reports that Nature’s Variety, a raw pet food company, has unveiled results of a recent "research study" on their products. Whenever you see "research," especially on the web, you need to consider whether it’s really valid scientific information or a marketing ploy. This particular case certainly doesn’t seem like anything approaching real research.

Apparently the study, commissioned by Nature’s Variety, involved the feeding of six adult dogs variations of different diets over a 4.5 month period. They looked at stool quality, volume and odor, blood chemistry, quality of their skin and coat and body weight.

  • In research, we worry about sample size. You need to have enough animals to detect any real differences. With 6 dogs, 4.5 months of feeding and different diets, you don’t have much of a chance to detect a problem (or a benefit, usually). You could have a diet that kills 10% of the dogs that eat it every year and not detect it in study of that size!
  • The number of dogs and time don’t even fulfill AAFCO feeding trial requirements, so this doesn’t provide any information that would be accepted using standard requirements.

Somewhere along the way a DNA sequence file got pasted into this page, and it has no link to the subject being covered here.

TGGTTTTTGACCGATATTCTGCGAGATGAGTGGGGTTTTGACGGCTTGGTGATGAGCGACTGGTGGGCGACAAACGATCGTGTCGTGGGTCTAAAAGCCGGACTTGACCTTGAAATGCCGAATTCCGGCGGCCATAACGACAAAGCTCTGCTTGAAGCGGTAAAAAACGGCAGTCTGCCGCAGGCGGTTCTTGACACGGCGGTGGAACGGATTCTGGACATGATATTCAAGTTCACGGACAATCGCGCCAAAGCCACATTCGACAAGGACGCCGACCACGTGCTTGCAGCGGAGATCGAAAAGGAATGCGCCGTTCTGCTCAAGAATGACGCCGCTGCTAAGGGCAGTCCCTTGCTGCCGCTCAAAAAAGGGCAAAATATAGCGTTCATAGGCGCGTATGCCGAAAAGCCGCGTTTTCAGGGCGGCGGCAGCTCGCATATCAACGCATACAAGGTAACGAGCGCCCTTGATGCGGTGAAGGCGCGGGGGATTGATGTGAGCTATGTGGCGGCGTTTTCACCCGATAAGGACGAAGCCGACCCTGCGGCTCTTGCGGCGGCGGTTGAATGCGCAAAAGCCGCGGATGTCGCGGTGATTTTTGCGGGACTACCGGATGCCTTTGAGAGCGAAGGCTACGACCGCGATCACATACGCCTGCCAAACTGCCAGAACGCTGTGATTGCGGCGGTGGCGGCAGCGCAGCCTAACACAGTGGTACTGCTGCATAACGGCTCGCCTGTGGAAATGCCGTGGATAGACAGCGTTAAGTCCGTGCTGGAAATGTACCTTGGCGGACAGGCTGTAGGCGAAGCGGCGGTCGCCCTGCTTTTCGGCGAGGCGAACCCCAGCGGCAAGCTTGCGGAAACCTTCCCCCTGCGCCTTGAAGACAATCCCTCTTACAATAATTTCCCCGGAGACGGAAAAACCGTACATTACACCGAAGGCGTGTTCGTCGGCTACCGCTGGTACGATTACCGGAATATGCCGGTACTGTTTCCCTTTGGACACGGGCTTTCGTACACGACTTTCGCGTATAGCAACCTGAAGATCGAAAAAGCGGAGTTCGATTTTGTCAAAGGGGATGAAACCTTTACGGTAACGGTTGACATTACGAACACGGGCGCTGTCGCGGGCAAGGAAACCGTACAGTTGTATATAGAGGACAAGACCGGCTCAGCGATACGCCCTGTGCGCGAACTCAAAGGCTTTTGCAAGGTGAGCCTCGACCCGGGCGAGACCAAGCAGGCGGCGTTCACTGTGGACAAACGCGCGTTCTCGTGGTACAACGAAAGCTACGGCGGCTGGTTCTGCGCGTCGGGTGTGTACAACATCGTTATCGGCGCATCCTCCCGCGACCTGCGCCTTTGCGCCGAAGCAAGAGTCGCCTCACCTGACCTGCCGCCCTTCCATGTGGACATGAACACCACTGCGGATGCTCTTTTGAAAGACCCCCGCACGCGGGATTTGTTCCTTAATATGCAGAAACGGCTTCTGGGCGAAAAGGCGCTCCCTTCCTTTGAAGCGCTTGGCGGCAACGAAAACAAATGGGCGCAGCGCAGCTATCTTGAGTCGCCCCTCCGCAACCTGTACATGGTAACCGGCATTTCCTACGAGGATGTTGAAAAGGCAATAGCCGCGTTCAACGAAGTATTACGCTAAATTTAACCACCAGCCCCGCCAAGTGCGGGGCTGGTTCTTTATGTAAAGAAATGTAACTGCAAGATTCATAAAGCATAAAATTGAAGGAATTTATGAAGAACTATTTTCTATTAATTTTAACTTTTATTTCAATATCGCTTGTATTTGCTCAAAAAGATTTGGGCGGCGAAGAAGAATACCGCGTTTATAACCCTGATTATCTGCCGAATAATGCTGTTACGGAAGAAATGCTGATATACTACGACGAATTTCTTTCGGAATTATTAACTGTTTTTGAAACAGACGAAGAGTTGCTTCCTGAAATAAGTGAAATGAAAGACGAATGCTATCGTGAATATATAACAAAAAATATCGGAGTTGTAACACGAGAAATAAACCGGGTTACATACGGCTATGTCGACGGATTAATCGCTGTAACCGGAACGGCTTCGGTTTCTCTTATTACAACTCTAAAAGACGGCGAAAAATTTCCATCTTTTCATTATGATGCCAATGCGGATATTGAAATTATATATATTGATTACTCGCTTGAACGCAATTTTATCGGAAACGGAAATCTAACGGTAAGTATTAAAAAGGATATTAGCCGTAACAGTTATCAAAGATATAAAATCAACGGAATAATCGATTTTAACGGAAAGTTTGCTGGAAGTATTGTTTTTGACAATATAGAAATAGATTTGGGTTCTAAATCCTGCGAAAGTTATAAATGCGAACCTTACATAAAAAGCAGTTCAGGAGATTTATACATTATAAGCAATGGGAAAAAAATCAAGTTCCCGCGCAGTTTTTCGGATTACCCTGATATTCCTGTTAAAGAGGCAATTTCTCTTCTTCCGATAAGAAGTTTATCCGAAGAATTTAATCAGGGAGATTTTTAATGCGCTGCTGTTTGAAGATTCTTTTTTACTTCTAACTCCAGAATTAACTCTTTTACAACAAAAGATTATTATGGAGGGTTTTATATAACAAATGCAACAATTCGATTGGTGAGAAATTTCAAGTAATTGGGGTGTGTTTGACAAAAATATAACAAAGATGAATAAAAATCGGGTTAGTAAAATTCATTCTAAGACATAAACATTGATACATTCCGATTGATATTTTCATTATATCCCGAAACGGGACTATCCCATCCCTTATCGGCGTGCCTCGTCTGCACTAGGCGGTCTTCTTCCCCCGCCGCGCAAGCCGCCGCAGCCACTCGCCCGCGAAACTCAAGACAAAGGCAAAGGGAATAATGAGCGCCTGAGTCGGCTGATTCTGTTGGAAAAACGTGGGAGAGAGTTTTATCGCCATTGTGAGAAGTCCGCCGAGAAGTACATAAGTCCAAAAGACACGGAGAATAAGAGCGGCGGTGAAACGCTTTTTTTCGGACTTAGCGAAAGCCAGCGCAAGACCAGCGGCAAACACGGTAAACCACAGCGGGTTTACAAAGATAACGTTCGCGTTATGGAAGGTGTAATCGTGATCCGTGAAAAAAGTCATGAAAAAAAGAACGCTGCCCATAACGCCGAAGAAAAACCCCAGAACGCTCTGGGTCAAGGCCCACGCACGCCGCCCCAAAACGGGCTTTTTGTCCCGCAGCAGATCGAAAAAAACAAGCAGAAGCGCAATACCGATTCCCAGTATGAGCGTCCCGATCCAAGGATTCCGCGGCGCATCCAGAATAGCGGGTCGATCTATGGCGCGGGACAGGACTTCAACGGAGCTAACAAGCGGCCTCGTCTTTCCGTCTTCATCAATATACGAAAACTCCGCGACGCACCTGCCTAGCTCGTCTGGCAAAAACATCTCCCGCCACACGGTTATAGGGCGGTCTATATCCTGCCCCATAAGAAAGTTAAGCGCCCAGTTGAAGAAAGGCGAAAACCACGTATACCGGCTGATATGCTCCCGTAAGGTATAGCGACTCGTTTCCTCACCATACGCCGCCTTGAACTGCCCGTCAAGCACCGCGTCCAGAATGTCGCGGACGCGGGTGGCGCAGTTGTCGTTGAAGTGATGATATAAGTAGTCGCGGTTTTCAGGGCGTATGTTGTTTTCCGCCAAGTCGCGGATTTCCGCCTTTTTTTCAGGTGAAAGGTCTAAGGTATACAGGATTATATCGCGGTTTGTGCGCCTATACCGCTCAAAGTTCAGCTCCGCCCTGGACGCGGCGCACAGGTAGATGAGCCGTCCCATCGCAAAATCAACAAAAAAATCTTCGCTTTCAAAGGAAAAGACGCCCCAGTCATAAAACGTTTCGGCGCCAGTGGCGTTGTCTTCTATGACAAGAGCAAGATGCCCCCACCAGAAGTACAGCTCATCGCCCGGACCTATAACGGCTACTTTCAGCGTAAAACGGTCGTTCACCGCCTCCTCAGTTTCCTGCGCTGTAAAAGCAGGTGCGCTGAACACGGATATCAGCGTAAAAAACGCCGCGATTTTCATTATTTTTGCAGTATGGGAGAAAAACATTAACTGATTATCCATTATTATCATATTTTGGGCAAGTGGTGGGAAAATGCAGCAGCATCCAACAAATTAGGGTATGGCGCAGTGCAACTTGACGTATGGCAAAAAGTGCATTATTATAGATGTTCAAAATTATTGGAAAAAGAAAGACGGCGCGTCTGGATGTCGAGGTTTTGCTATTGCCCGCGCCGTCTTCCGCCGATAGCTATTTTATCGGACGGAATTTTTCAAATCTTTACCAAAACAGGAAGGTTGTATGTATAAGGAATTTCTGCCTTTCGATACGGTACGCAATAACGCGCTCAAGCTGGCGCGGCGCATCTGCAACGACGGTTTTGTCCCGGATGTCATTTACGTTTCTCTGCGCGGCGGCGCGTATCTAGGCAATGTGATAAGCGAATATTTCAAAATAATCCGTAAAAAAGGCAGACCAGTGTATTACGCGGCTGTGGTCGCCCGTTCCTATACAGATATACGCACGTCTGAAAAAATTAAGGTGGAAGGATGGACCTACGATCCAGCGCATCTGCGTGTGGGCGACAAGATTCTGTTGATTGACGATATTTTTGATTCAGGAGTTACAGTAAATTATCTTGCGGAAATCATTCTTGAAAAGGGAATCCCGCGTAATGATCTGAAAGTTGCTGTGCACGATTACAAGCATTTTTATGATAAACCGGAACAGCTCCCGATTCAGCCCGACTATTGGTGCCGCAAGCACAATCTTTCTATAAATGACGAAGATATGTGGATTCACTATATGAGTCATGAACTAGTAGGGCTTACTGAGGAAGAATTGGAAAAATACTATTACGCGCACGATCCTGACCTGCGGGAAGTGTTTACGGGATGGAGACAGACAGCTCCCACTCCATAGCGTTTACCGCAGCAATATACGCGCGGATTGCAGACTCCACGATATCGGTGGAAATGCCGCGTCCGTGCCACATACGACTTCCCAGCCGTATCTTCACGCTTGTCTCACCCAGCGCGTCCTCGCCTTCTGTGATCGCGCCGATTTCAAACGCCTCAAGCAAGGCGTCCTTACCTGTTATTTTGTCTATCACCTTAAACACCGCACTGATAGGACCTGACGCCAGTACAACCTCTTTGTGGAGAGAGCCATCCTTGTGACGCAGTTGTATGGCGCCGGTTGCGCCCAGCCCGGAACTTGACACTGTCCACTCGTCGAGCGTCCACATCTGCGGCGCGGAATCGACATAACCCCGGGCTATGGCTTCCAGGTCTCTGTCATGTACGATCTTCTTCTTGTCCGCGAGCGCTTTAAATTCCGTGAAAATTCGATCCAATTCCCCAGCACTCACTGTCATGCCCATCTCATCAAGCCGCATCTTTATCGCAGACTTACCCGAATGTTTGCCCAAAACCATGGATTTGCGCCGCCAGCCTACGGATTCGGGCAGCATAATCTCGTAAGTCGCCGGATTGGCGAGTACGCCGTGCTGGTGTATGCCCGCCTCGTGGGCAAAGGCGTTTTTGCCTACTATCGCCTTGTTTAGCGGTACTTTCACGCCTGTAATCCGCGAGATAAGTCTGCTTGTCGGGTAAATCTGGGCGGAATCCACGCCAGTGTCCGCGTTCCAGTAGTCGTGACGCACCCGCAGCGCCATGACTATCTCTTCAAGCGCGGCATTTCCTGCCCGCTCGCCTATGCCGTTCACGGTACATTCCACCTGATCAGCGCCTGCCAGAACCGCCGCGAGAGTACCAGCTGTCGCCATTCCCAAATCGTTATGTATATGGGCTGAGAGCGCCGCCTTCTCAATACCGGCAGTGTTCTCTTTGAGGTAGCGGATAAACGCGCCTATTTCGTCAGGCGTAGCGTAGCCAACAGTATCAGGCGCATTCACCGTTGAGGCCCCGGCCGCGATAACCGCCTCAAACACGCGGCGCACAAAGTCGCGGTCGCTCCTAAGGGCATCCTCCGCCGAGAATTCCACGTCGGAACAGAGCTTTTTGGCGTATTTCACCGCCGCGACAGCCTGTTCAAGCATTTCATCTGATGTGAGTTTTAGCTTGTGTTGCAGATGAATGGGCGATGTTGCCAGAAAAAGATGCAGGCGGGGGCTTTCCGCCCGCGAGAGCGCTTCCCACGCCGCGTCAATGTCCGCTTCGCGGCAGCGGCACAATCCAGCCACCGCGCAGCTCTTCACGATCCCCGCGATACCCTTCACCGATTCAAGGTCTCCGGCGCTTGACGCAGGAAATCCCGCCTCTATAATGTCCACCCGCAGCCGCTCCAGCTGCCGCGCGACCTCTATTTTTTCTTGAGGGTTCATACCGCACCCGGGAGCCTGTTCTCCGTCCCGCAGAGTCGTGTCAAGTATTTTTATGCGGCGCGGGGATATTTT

Nature’s Variety director of research stated “It’s kind of a sigh of relief.”

  • It’s pretty concerning that the head of research would be relieved that there were no obvious health problems in such a small study. If they don’t have real confidence in the quality of the food, why are they selling it? If you have confidence in your diet, you say "Of course, as expected, our diet was shown to be nutritious and safe…" not "Wow, we’re really happy no dogs died!" Research to indicate safety and nutritional value should be done before you sell, not well after.

Duclos said she expects the study to be published in a peer-reviewed journal in about one year.

  • Not likely. For one thing, from what they are releasing, it’s very weak and not defensible scientifically. For another, they’ve already released the results. It’s inappropriate for people to release results before they’ve undergone peer review, and releasing data in a press release will probably prevent any reasonable journal from even considering the study.

It’s good that Nature’s Variety is trying to do some research. It’s also good that they’re addressing Salmonella contamination following their recent recall. The fact that they are doing something progressive is an encouraging sign. However, they need to do proper research, and make sure it undergoes appropriate scrutiny, instead of using small and relatively useless studies to generate press releases.

Raw feeding has inherent risks of exposure for people and pets to potentially harmful bacteria like Salmonella. Raw feeding can probably be done safely for both the pet and people in some, but not all, situations. More information about raw meat feeding can be found on the Worms & Germs Resources page. 

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